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Yes.

The best chance to cure breast cancer is surgery. In a world with great advances in science and great progress in medicine, surgery remains the most effective treatment for breast cancer. When breast cancer remains in the breast, surgery can be curative. When breast cancer leaves the breast, surgery remains as the best means to rid the body of the breast cancer nest. Other, or adjuvant, therapies are then used to seek out and destroy those breast cancer cells that flew from the nest.

The goal of mammography and breast imaging is to find cancers before they spread beyond the breast. But how do we know if a cancer has spread beyond the breast? The first place we look is in the lymph nodes under the arm (the axilla), because if cancer has spread to these lymph nodes, then there is a reasonable chance that there is more cancer elsewhere in the body and medical therapies are needed. By the same token, though, if there is no cancer in the lymph nodes under the arm , then there is a much lower chance of cancer having spread elsewhere in the body and a less toxic medical treatment may be necessary.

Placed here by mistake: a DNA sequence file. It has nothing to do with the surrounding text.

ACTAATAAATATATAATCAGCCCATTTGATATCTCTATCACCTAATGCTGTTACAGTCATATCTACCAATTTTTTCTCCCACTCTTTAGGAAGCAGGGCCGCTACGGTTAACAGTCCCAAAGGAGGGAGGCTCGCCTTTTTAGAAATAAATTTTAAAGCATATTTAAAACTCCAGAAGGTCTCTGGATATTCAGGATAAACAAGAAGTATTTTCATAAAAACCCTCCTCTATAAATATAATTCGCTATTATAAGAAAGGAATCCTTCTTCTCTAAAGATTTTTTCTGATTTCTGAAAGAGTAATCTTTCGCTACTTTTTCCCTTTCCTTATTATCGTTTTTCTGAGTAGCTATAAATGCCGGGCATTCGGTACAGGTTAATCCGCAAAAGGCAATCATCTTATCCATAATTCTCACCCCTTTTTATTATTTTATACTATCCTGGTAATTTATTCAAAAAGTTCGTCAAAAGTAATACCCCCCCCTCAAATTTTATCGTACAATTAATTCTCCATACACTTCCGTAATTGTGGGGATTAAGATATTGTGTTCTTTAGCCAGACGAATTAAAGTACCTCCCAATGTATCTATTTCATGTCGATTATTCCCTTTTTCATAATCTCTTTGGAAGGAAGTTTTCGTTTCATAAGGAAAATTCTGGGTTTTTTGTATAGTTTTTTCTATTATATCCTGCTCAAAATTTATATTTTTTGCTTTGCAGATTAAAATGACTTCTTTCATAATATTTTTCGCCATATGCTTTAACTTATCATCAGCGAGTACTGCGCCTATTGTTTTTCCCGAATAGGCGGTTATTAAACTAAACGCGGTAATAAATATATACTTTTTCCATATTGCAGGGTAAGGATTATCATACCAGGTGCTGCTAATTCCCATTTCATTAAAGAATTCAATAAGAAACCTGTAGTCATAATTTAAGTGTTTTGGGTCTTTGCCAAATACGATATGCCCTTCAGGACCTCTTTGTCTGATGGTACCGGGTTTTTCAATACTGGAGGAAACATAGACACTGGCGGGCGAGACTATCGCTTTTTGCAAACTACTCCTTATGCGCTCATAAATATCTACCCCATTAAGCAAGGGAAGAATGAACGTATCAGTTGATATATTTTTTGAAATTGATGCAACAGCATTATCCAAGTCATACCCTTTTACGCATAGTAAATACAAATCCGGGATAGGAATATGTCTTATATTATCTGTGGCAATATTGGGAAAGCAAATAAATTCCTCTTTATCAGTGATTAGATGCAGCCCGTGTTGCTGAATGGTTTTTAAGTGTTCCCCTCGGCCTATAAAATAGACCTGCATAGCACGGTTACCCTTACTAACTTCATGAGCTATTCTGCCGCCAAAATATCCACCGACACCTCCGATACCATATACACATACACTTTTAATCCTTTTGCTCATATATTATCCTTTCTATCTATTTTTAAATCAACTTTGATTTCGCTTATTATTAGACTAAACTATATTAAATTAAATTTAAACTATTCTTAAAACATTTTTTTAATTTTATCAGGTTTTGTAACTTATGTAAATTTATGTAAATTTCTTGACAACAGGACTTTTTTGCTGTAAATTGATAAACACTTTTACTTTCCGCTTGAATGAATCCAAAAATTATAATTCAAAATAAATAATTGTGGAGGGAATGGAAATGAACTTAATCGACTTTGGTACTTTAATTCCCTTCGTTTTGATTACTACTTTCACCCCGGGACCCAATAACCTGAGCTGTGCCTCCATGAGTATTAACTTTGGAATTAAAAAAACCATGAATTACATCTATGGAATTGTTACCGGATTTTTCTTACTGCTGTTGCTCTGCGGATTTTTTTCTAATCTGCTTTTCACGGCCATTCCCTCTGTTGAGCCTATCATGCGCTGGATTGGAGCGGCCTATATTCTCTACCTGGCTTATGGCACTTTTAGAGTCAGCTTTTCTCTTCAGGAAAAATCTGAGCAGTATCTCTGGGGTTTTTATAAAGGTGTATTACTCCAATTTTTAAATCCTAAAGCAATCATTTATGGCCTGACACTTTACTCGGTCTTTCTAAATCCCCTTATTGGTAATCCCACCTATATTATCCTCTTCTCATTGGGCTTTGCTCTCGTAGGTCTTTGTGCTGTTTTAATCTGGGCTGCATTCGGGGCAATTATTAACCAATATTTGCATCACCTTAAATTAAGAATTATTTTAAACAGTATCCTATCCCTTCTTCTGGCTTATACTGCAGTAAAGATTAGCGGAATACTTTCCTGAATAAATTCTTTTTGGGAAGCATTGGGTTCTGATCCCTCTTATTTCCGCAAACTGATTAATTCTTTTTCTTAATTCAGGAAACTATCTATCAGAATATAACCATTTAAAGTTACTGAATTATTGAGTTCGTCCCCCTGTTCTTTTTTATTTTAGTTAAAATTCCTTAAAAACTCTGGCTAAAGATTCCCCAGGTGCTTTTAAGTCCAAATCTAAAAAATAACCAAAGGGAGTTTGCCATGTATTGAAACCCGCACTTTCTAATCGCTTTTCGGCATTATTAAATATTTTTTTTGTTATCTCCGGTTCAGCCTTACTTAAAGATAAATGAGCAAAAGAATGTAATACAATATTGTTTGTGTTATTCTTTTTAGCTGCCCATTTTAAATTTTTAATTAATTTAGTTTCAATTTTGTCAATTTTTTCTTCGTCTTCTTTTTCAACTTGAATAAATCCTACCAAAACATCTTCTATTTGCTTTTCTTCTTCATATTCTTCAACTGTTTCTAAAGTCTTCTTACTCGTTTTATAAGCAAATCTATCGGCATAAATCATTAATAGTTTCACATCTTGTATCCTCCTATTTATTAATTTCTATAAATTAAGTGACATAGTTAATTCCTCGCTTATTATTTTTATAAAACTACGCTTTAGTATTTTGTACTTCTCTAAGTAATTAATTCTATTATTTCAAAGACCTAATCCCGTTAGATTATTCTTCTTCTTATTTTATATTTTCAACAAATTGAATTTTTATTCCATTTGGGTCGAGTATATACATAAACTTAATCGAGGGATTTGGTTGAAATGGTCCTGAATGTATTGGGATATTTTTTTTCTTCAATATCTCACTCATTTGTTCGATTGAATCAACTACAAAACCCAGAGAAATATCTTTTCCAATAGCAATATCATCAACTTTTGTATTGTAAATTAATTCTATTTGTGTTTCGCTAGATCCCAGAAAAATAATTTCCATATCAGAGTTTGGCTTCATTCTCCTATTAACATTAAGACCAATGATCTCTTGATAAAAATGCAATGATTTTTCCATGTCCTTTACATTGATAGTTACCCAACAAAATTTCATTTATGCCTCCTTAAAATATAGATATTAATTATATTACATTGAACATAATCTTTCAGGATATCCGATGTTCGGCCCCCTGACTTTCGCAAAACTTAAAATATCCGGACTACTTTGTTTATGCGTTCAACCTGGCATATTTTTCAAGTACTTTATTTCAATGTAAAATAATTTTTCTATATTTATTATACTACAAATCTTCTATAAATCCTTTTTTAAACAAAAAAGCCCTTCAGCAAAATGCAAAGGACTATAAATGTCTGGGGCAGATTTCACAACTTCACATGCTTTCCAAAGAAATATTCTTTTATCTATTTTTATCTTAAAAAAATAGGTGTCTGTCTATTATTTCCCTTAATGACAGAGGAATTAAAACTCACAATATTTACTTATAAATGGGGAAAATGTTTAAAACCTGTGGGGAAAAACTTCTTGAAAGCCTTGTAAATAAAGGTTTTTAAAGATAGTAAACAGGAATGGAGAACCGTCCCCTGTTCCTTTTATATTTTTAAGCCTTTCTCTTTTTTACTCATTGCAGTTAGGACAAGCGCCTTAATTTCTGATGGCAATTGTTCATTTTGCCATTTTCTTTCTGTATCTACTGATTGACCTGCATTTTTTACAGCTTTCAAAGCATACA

Radiation therapy makes surgery stronger. Just as cleaning the kitchen counter with a wet rag is very effective, adding soap to the wet rag can make the cleaning process much better. Radiation helps surgery in the same way in that radiation therapy will further reduce the risk of a local recurrence compared to surgery alone. Breast cancer can be like a paint splatter. Small, microscopic deposits of cancer, which we cannot see, may remain in the breast after surgery. That is why in surgery we try to get a margin of healthy tissue around the breast cancer, and why we need to add radiation to the breast: to treat the little spots not removed by surgery.

So, yes, if you have breast cancer you need surgery. We know that surgery will cut out that tumor and place it in the proverbial garbage can, where it belongs. Surgery is the primary and most effective treatment for breast cancer, but the successful treatment of breast cancer requires a team approach to coordinate surgery, radiation, chemotherapy and endocrine treatment. I participate in the KCBC Breast Cancer Team, where every cancer that we treat gets presented and discussed prior to treatment and after surgical treatment.

As the surgeon, I am the Captain of your ship, and in coordination with your whole team of physicians, nurses, allied health professionals, family and friends, we will sail your ship through the turbulence of treatment with the goal to arrive on the distant shores where breast cancer is no more.